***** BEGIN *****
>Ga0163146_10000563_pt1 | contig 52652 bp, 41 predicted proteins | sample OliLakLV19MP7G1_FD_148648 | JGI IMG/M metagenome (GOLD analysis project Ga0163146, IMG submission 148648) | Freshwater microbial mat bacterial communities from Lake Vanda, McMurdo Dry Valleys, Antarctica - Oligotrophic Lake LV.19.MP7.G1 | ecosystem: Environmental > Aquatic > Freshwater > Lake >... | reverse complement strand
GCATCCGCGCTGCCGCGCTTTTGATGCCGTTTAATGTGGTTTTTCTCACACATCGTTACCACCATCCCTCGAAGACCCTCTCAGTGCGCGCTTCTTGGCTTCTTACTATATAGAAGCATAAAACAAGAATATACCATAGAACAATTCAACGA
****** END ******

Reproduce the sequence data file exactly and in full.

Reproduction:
>Ga0163146_10000563_pt1 | contig 52652 bp, 41 predicted proteins | sample OliLakLV19MP7G1_FD_148648 | JGI IMG/M metagenome (GOLD analysis project Ga0163146, IMG submission 148648) | Freshwater microbial mat bacterial communities from Lake Vanda, McMurdo Dry Valleys, Antarctica - Oligotrophic Lake LV.19.MP7.G1 | ecosystem: Environmental > Aquatic > Freshwater > Lake >... | reverse complement strand
GCATCCGCGCTGCCGCGCTTTTGATGCCGTTTAATGTGGTTTTTCTCACACATCGTTACCACCATCCCTCGAAGACCCTCTCAGTGCGCGCTTCTTGGCTTCTTACTATATAGAAGCATAAAACAAGAATATACCATAGAACAATTCAACGA